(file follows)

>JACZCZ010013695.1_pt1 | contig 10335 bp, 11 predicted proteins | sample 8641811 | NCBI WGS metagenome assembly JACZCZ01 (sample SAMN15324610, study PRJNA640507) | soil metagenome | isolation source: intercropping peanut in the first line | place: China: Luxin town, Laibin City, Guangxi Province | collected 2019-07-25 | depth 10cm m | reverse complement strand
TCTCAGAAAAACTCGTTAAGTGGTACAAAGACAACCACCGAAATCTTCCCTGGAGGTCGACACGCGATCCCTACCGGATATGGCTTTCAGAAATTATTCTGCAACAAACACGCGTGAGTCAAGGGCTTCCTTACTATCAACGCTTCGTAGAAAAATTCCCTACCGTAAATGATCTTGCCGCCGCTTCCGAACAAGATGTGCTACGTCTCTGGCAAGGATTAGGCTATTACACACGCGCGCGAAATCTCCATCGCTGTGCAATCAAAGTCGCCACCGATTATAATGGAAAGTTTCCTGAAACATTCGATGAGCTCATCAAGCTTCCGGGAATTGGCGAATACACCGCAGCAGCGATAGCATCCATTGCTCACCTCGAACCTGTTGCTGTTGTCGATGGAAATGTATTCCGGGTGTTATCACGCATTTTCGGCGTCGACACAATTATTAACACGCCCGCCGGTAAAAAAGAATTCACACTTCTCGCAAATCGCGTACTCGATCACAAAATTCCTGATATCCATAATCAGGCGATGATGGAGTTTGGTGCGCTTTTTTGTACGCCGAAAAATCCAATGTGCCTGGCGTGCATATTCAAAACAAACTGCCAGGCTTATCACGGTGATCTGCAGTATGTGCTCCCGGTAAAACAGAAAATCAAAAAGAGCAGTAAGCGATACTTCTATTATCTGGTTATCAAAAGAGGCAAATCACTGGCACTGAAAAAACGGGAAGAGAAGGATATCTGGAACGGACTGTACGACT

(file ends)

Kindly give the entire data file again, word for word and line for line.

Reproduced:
>JACZCZ010013695.1_pt1 | contig 10335 bp, 11 predicted proteins | sample 8641811 | NCBI WGS metagenome assembly JACZCZ01 (sample SAMN15324610, study PRJNA640507) | soil metagenome | isolation source: intercropping peanut in the first line | place: China: Luxin town, Laibin City, Guangxi Province | collected 2019-07-25 | depth 10cm m | reverse complement strand
TCTCAGAAAAACTCGTTAAGTGGTACAAAGACAACCACCGAAATCTTCCCTGGAGGTCGACACGCGATCCCTACCGGATATGGCTTTCAGAAATTATTCTGCAACAAACACGCGTGAGTCAAGGGCTTCCTTACTATCAACGCTTCGTAGAAAAATTCCCTACCGTAAATGATCTTGCCGCCGCTTCCGAACAAGATGTGCTACGTCTCTGGCAAGGATTAGGCTATTACACACGCGCGCGAAATCTCCATCGCTGTGCAATCAAAGTCGCCACCGATTATAATGGAAAGTTTCCTGAAACATTCGATGAGCTCATCAAGCTTCCGGGAATTGGCGAATACACCGCAGCAGCGATAGCATCCATTGCTCACCTCGAACCTGTTGCTGTTGTCGATGGAAATGTATTCCGGGTGTTATCACGCATTTTCGGCGTCGACACAATTATTAACACGCCCGCCGGTAAAAAAGAATTCACACTTCTCGCAAATCGCGTACTCGATCACAAAATTCCTGATATCCATAATCAGGCGATGATGGAGTTTGGTGCGCTTTTTTGTACGCCGAAAAATCCAATGTGCCTGGCGTGCATATTCAAAACAAACTGCCAGGCTTATCACGGTGATCTGCAGTATGTGCTCCCGGTAAAACAGAAAATCAAAAAGAGCAGTAAGCGATACTTCTATTATCTGGTTATCAAAAGAGGCAAATCACTGGCACTGAAAAAACGGGAAGAGAAGGATATCTGGAACGGACTGTACGACT